Three hours later and the plane still rattled as we bounded along the stormy sky. Intermittently, we would get a reprieve of softer shaking followed by a series of heavy duty rattling that I can only compare to a magnitude 5.2 earthquake. I didn’t want to die so I introspectively checked on any outstanding sins on my records, said a series of heartfelt prayers and tried to calm myself through some breathing relaxation exercises. I don’t think the exercises worked. The plane was still shaking as it had been for the last five hours and I was wound up as tight as a coil and expecting another plunging free-fall in 5, 4, 3, 2, 1, 0, -1, -2 -20, -40…..minutes.
The anticipation of free-fall was worse than the actual free-fall. And so, painfully, I waited for it knowing that if I concentrated enough and kept from making sudden movements, I could somehow remotely guide the hand of the pilot as he navigated the bumpy, stormy skies. It was my responsibility now since the other passengers felt unperturbed by our cavorting plane ride. Some even had the guts to go on reading their novels or newspapers while others just watched the in-flight movie on their very shaky screens. One woman was even so comfortable to knock back glass after glass of red wine. The audacity! It was obvious it came down to me and me alone to telepathically aid the Captain in flying this rig to safety and I wasn’t about to fail now.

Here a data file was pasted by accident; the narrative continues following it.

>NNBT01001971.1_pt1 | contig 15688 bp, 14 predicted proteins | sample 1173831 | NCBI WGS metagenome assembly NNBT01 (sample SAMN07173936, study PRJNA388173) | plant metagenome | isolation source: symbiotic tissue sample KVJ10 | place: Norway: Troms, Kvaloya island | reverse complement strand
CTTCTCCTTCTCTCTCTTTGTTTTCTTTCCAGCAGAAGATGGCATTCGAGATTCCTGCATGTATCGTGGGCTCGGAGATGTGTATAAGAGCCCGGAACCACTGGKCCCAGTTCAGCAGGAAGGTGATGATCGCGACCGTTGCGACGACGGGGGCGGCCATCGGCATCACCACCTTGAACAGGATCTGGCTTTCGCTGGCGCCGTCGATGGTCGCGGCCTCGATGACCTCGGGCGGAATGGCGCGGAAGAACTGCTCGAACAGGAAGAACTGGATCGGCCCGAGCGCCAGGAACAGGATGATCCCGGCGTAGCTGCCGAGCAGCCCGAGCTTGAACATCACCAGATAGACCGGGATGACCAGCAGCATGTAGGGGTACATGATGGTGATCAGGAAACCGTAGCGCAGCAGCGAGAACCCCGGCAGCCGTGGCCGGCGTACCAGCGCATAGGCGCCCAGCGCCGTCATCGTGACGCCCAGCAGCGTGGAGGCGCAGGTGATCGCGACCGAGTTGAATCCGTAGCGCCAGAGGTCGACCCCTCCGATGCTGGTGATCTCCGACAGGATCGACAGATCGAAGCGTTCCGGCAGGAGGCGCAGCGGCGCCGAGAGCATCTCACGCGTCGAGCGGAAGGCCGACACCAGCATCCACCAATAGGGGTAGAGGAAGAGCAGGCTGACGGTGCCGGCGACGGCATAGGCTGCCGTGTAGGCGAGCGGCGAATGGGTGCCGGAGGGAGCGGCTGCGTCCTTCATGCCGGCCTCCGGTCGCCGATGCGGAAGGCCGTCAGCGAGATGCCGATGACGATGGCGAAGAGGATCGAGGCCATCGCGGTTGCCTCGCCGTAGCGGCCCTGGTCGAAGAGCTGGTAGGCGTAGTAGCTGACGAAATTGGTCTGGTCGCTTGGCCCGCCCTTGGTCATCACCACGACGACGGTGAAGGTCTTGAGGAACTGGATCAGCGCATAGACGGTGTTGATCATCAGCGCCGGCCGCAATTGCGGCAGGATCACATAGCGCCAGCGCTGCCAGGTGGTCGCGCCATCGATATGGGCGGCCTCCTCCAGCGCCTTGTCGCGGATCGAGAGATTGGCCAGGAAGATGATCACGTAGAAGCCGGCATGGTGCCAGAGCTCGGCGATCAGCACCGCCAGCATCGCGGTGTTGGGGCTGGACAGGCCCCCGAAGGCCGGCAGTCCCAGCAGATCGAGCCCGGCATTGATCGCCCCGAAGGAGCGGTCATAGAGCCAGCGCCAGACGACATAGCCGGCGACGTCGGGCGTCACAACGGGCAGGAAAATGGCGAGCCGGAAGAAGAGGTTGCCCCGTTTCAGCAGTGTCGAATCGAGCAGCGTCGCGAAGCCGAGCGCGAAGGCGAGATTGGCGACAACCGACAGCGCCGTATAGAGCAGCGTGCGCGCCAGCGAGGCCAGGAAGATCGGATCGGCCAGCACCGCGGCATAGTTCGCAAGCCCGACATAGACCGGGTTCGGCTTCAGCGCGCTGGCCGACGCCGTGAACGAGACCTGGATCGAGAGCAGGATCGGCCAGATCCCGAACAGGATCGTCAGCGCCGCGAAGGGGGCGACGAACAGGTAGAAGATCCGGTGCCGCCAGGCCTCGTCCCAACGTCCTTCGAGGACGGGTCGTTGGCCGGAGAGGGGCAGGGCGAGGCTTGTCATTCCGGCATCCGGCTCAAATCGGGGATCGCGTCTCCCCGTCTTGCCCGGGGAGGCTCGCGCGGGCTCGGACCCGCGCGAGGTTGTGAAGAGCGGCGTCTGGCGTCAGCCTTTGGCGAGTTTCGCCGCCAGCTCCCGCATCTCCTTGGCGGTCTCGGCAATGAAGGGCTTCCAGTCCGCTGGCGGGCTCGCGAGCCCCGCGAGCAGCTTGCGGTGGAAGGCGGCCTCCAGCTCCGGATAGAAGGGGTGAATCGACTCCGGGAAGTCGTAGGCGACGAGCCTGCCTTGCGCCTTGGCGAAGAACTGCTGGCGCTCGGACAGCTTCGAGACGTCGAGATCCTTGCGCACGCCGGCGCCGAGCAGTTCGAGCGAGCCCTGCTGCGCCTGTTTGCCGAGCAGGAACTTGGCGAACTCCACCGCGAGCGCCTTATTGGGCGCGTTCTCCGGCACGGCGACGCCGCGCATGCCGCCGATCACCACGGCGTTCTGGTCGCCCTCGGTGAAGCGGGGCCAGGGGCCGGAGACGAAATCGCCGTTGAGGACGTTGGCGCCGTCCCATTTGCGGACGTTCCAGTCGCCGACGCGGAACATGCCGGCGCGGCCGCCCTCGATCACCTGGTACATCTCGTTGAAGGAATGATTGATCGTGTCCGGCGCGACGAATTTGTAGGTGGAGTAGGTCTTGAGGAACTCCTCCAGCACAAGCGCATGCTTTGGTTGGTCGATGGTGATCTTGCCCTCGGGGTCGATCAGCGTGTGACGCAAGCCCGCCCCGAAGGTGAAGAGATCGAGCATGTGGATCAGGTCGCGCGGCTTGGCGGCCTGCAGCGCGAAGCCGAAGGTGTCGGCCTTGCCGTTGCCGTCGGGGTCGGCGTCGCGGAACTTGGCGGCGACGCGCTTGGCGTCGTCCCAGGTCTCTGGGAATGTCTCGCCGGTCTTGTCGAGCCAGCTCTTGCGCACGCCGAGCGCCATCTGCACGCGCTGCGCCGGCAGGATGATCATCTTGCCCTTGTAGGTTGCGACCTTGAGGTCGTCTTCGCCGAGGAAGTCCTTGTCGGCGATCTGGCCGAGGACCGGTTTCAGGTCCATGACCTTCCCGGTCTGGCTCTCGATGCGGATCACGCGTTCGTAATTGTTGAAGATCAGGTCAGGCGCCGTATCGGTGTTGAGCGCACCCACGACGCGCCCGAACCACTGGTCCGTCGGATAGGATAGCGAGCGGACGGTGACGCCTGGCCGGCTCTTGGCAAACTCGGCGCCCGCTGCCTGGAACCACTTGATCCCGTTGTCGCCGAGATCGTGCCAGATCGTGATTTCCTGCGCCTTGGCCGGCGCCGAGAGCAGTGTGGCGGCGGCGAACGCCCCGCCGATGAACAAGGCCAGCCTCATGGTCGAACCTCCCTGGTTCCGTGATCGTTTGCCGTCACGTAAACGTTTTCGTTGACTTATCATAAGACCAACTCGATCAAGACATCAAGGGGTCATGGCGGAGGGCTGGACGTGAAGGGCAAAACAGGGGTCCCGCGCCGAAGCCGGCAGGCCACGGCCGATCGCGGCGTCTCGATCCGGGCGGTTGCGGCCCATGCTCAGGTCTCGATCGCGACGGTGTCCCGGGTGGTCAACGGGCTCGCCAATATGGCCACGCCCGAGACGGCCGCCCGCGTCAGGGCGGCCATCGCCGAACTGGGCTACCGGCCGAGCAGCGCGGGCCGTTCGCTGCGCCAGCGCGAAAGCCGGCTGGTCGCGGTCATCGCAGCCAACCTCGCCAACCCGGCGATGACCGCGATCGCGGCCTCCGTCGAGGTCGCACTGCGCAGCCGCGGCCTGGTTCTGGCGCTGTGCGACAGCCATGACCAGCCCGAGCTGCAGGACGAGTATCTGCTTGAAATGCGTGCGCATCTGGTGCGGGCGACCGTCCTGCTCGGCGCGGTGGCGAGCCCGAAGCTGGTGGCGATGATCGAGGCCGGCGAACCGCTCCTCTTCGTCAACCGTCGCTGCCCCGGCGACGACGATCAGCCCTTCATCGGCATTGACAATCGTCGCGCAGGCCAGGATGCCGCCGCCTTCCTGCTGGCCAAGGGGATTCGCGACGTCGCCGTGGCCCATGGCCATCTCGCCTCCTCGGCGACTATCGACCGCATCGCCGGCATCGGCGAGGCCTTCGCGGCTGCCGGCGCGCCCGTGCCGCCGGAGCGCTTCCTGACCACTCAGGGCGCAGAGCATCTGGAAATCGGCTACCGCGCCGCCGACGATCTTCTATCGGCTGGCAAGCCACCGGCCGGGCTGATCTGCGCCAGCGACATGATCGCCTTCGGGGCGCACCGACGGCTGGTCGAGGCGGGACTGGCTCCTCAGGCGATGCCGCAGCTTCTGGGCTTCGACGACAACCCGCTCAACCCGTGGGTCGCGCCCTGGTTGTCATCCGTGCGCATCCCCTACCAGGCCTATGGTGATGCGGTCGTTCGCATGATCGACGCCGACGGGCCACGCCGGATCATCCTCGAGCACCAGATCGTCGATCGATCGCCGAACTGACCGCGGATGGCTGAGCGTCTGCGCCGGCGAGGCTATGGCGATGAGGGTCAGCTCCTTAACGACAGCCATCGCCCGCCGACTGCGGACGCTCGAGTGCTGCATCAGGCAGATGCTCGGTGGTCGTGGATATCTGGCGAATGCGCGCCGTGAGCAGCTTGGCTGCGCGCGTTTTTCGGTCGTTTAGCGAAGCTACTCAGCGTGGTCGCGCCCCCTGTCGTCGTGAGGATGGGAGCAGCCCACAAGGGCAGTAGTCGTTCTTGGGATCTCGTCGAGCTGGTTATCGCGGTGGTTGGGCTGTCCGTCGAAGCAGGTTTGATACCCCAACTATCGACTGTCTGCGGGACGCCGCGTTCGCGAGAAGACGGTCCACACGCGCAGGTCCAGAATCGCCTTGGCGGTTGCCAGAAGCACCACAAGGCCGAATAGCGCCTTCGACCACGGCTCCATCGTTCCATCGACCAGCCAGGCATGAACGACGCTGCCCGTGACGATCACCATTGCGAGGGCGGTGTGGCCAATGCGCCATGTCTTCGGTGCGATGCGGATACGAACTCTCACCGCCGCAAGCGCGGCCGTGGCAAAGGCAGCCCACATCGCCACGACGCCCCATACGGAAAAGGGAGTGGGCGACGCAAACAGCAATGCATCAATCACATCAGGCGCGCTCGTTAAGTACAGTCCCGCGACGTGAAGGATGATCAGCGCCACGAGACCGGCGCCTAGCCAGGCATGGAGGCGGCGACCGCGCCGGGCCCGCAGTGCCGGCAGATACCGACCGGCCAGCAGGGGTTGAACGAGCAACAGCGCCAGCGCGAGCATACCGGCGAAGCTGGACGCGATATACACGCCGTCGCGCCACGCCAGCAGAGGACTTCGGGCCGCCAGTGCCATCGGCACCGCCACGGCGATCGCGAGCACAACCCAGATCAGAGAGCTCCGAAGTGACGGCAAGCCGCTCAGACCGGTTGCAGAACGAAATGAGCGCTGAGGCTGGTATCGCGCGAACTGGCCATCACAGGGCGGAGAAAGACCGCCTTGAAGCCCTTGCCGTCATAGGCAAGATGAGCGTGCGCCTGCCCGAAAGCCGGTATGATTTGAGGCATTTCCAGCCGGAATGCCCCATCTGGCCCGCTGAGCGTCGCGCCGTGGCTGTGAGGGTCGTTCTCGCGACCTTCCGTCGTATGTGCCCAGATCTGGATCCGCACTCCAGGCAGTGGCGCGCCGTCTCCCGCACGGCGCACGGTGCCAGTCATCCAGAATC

In a little while the food carts bounced up the aisles (-400, -401, -402 …….wait for it….) “How can people eat at a time like this?” I wondered incredulously. The rattling and shaking still hadn’t let up, in fact, it had become a normal part of the ride at this point, even lulling one of the crying babies to sleep. The attendants served trays laid out with prepackaged airline food; a roll, crackers, cheese spread, water, rice curry and chocolate. They couldn’t take the chance of spilling hot coffee/tea on passengers so we all had to do without (well whoop-dee-do!).